If you saw those two names paired and immediately thought, “What an odd collaboration,” join the club. Hiromi, the firebrand Japanese pianist, all flying hair and flamboyant physicality, and Edmar Castañeda, the equally virtuosic yet relatively reserved Colombian harpist: What could they say to each other?
Plenty, as it turns out. Recorded at the 2017 Montreal International Jazz Festival, a stop on their extensive tour, this nine-track set (four of them comprising a suite titled “The Elements”) is often breathtaking in its intrepidity and spirit. Fellow adventurers, the musicians’ like-mindedness far outweighs any disparities.
Castañeda’s “A Harp in New York” establishes the constant interweaving that drives the collaboration. Its daunting melody heads every which way, but the players hang on tight. Yet, for all the mastery this music flaunts, nothing gets overly serious; the show is loads of fun. In the intro to the harpist’s “For Jaco,” he summons his instrument’s deepest tones, so un-harp-like that the incongruity arouses a spontaneous burst of audience laughter and cheers. John Williams’ Star Wars treat “Cantina Band” is near-woozy in vibe and tempo, and when Hiromi breaks into one of her trademark headlong runs, Castañeda can only serve as her rock, churning out a walking bassline. When it’s his turn to step out, though, his companion reins it in enough that she doesn’t overshadow.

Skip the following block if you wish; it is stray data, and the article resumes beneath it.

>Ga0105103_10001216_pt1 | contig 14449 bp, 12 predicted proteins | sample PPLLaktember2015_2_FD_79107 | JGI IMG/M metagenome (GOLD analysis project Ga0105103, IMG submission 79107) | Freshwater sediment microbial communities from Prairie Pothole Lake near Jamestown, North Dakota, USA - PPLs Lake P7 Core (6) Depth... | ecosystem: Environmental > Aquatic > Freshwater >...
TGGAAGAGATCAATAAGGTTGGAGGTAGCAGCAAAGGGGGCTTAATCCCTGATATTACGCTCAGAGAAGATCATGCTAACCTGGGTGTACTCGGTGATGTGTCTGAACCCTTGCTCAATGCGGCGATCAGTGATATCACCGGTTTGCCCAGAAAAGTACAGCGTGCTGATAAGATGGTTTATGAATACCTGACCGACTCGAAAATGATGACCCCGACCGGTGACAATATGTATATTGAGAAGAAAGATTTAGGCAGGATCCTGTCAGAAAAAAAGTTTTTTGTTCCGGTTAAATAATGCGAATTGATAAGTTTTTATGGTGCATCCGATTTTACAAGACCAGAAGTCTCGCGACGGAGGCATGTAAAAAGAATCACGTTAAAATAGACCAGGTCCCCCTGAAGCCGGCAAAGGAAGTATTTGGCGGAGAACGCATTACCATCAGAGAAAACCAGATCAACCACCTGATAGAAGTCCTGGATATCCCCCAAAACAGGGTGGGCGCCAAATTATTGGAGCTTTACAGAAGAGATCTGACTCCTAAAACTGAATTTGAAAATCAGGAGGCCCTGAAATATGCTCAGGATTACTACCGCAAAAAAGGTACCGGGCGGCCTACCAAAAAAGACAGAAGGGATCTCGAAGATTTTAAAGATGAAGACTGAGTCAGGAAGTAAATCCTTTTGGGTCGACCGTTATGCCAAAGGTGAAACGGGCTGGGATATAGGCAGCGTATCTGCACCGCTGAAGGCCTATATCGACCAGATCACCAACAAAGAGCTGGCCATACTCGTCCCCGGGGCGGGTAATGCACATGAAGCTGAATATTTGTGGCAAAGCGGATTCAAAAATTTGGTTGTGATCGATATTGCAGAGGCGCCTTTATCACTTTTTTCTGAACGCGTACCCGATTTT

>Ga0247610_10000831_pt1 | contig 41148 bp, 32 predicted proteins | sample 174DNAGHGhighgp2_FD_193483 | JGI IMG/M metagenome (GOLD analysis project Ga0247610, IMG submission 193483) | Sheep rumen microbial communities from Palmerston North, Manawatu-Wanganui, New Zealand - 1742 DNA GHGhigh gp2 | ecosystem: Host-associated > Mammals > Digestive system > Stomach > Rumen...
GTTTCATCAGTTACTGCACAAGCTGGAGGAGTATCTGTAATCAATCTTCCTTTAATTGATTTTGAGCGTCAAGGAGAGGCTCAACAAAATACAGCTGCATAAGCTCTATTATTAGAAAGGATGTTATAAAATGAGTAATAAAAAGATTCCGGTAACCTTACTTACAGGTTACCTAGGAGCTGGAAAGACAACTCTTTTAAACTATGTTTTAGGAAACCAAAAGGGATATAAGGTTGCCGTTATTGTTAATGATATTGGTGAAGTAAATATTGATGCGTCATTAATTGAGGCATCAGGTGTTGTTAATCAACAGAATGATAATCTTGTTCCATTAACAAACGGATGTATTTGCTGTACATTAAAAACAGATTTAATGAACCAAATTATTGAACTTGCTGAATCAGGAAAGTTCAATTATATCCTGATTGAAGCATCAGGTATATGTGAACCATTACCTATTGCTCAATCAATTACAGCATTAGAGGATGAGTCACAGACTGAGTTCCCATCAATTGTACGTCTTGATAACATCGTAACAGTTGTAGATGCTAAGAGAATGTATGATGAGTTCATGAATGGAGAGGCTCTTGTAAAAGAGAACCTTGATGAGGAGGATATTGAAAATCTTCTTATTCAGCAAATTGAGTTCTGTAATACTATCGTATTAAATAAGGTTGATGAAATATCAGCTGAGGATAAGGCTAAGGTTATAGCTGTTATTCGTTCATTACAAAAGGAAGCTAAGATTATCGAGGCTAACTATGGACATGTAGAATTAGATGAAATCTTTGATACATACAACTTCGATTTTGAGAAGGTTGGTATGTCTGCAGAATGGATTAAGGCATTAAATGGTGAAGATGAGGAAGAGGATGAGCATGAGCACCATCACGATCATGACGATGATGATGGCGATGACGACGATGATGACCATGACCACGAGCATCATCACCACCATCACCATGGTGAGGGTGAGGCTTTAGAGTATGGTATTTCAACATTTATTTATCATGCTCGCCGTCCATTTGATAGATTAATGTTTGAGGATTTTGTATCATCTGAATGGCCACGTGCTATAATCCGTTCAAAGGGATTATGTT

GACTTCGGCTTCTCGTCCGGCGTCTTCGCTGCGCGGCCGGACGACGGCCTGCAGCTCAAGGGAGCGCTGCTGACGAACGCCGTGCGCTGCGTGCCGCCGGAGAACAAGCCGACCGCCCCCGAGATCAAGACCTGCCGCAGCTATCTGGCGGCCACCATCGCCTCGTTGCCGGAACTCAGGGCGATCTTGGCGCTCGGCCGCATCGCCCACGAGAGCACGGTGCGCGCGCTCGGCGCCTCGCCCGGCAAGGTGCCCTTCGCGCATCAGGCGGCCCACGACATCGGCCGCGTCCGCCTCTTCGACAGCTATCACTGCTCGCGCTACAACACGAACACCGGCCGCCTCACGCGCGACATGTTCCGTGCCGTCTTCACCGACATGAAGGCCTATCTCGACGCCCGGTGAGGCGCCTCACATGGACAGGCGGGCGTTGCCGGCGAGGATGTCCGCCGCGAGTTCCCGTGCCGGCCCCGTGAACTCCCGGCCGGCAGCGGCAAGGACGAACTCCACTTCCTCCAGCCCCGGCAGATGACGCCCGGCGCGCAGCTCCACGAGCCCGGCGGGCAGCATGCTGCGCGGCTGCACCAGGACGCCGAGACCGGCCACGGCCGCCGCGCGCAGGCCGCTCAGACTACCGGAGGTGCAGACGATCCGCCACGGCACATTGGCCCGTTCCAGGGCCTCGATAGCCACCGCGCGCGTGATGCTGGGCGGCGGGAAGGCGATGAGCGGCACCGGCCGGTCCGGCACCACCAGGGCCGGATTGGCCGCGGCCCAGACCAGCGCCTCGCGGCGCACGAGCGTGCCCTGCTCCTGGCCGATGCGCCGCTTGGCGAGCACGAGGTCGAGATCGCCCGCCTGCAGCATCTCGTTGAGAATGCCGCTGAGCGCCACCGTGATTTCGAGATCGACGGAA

The Hiromi-composed suite is the album’s tour de force. Divided into “Air,” “Earth,” “Water” and “Fire” movements, it’s unassuming at first, springlike and approachable; elsewhere it’s dark and ominous. There’s much to take in during its half-hour, as there is throughout—so much so that you’ll never miss a rhythm section. That, frankly, would just be weird.